We were a long way up the trail that passes the pond when we were met by a group of people fleeing the mountain at high speed. They had seen storms on the horizon. That should have been our cue to turn around and join in the descent but letting a summit go when we had hiked so far was too difficult. We continued and thoroughly enjoyed the wonderful walk around the shoreline of the pond, taking the irresistible quantity of photos. On previous hikes at this point we had always picked up the short trail to go to the top, but our friend Linda told us that we had been missing her favorite spot in the world, the ledge overlooking Crane Mountain Pond. I couldn’t believe we’d never seen it and decided to remedy the situation. On the way up the trail the ominous sound of thunder started getting closer, but we were so near our goal, we didn’t want to retreat. This painting is the scene that greeted us at the overlook. It was an exciting and wonderful view. We continued to the summit and arrived at the same time as the clouds. We were completely deprived of the view. I had chosen poorly. Even though we were ready to eat the lunches we had packed and carried, we knew the mountaintop was not the place to ride out the storm. I thought maybe we could find an overhanging rock to give us shelter for the short time that should be needed for the bad weather to pass. We donned the garbage bags we had thrown in the packs “just in case” and about two steps from the summit the downpour started. We immediately were walking in about three inches of water. There was no way to go around the growing puddles so we just walked through them. During it all, Marsena and Bill just kept plodding along, and never uttered a single word of complaint to add to my ever-increasing feelings of guilt.
I started thinking about the added electricity conduction of the water covering our feet. How I was going to explain this to Marsena and Bill’s family after their mom and dad were struck by lightning? Why were we even out on such a day? But then I found comfort realizing we’d be gone too.
Eveb though the garbage bags held some warmth, they were not efficient rain gear. The torrential downpour also didn’t help us in descending the ladders but we slowly managed to inch our way down the steep “short trail”. I noticed Gino had stopped ahead and was just standing there peering downward with a puzzled look on his face. When we were closer, he shouted over the din of the storm, “Is this the trail?”
Suddenly we saw the source of his puzzlement. We were standing at the top of a cascading waterfall with no bottom in sight. The cloudburst had transformed our path. The descent appeared hopelessly impossible. I spotted a marker below us so we knew we were on the trail. Luckily it actually was passable, but we had to inch our way along, boulder to boulder. Everything was slippery and each step had to be studied with care. The rain, thunder and lightning were unrelenting for the entire time we hiked down the mountain, so there was no relief from our misery. I don’t know if it was one storm followed by another or a monster storm just for Crane Mountain, but we persevered and finally made it to our extremely welcomed vehicle. We all voraciously gobbled up our lunches and reveled in the fact that we had survived without falling or getting fried by lightning.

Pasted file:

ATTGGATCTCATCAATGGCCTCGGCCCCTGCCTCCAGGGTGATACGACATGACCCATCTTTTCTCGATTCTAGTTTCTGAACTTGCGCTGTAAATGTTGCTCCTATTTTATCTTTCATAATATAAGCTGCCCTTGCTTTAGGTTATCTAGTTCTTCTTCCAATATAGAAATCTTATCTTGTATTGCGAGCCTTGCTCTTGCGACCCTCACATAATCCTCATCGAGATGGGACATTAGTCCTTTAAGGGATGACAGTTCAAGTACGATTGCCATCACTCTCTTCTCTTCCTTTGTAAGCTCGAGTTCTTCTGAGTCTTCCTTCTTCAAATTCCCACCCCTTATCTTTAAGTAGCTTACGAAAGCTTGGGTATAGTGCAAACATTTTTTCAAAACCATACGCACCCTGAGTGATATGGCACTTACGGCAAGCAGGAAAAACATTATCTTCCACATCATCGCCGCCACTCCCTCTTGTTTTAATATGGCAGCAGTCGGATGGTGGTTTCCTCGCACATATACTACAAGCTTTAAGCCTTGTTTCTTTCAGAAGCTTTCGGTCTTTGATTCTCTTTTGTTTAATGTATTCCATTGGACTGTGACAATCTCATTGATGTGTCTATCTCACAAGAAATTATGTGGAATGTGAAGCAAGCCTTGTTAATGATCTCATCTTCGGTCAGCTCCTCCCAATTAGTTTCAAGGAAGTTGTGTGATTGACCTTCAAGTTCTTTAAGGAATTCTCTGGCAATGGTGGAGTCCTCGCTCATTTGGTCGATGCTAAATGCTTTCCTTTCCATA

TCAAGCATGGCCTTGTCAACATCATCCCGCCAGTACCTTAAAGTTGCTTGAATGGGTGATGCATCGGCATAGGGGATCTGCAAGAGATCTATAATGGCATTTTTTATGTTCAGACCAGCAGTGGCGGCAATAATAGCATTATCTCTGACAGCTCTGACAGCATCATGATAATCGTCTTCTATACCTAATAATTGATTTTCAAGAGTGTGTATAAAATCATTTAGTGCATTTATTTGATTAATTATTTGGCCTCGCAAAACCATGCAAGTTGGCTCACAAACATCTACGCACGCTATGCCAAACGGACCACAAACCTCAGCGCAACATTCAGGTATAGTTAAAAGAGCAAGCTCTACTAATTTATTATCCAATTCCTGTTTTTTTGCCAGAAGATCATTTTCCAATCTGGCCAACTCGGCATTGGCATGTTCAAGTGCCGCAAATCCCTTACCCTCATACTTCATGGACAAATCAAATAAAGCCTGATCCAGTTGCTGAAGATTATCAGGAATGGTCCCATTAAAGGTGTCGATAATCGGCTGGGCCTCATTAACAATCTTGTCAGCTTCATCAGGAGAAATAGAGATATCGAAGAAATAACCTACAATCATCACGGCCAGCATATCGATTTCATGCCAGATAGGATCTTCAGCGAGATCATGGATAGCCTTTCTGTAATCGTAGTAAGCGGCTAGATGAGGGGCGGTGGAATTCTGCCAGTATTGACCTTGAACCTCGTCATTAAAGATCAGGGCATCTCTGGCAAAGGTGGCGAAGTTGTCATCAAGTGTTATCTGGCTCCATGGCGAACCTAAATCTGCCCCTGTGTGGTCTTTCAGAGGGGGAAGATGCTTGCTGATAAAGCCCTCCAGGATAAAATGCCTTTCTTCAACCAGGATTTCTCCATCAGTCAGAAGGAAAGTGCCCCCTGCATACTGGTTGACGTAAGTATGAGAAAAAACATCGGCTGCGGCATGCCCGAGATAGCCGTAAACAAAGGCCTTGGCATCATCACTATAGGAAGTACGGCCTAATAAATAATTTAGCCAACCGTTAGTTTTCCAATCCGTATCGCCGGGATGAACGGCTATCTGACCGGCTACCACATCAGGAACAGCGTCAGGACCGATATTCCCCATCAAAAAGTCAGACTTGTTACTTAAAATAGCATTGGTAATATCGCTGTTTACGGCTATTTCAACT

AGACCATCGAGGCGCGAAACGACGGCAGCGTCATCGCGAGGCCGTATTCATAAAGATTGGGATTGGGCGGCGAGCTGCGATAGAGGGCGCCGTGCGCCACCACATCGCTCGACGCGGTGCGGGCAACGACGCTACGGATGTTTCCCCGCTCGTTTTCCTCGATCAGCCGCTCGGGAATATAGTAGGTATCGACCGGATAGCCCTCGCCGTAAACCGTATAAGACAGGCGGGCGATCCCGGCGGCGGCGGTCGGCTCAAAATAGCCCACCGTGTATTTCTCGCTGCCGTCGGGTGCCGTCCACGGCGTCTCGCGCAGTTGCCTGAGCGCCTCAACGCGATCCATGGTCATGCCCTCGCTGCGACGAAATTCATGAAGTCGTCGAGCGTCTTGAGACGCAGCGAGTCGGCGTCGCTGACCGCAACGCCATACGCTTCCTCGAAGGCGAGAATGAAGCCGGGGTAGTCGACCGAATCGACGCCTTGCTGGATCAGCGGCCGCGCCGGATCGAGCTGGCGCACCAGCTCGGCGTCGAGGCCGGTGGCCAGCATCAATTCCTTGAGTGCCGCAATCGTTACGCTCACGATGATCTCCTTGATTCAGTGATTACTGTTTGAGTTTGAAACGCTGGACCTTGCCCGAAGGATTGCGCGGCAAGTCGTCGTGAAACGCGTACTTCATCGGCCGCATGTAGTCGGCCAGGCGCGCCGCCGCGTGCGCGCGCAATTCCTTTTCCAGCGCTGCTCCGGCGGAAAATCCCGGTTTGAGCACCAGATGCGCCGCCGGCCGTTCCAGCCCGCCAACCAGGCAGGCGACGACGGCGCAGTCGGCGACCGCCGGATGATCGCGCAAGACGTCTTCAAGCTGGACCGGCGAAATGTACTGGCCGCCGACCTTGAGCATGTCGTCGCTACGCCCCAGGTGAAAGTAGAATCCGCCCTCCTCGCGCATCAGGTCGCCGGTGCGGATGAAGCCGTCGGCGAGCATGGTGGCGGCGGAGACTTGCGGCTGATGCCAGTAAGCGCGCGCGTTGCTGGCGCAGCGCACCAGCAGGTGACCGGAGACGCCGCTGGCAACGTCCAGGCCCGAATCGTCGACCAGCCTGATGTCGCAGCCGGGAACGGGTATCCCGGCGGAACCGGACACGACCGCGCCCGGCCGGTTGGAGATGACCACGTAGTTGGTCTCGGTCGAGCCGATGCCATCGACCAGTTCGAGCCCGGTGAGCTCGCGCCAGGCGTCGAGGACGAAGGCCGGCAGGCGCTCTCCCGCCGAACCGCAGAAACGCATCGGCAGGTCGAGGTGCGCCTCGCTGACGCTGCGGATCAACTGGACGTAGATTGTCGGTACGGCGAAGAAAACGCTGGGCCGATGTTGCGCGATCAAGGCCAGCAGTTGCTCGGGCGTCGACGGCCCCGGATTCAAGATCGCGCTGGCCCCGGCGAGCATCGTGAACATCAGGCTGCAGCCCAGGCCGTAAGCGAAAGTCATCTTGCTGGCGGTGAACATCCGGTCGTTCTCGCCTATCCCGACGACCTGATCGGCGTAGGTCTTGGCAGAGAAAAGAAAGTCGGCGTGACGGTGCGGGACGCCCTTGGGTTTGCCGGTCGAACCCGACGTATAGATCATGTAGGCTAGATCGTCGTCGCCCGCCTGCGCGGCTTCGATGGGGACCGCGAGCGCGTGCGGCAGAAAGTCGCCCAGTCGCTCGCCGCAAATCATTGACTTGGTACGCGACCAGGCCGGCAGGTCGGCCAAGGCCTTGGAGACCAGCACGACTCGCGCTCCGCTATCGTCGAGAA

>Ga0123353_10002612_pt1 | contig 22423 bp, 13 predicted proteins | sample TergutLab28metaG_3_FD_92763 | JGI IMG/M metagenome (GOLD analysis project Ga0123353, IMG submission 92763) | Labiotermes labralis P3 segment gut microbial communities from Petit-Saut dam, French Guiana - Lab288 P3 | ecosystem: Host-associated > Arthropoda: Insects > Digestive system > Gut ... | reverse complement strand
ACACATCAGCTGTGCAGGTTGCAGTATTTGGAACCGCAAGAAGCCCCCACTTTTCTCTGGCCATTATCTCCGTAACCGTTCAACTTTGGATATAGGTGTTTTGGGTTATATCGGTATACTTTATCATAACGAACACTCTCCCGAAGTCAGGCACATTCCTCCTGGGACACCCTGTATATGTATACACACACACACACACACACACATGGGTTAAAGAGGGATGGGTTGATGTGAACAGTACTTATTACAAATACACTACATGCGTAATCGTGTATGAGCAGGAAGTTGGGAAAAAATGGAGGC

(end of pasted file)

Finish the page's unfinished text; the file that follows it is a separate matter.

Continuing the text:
It’s funny, when we talk with Marsena and Bill or other friends about that fun summer and fall, it’s not the hike on Black with visible rays of the sun reaching from the clouds to the surface of the lake, the vibrant fall colors from Potash, or the days spent climbing the other beautiful mountains that first comes to mind. It’s always the day spent on Crane that floods our memories and brings a smile to our lips. But we won’t be asking Mike, the UPS man, about the weather again.
I love wild flowers and looking for the treasured blossoms in the woods of my childhood home each spring. We had many different woodland flowers, and through the years I was able to find more throughout the Adirondacks. But with all my searching, there were a few flowers I hadn’t seen. One of them was the cardinal flower. Friends told me where to look, but I never seemed to be at the right place at the right time to find them. One August day, we were visiting my Mom and Dad when my father mentioned that he had found some flowers I should see. He said that they were strikingly bright red, and I hoped they were the elusive cardinals. Dad took us to a wet area in the woods where the rich red flowers were thriving; cardinal flowers everywhere. They more beautiful than I had imagined, and were growing in our woods! We went back a few times through the years but they never have been as plentiful as that first year. The last time I looked for them they had almost disappeared. I have found cardinal flowers in other places but only a few at a time, and never as wonderful as those at Mom and Dad’s.
After an exhilarating day hiking in the majestic Adirondack High Peaks, I always felt a tiny pang of sadness in driving away. I would tell my sons to take “one last look” to keep with them until next time. Even though I said it for the children, it was mostly for me.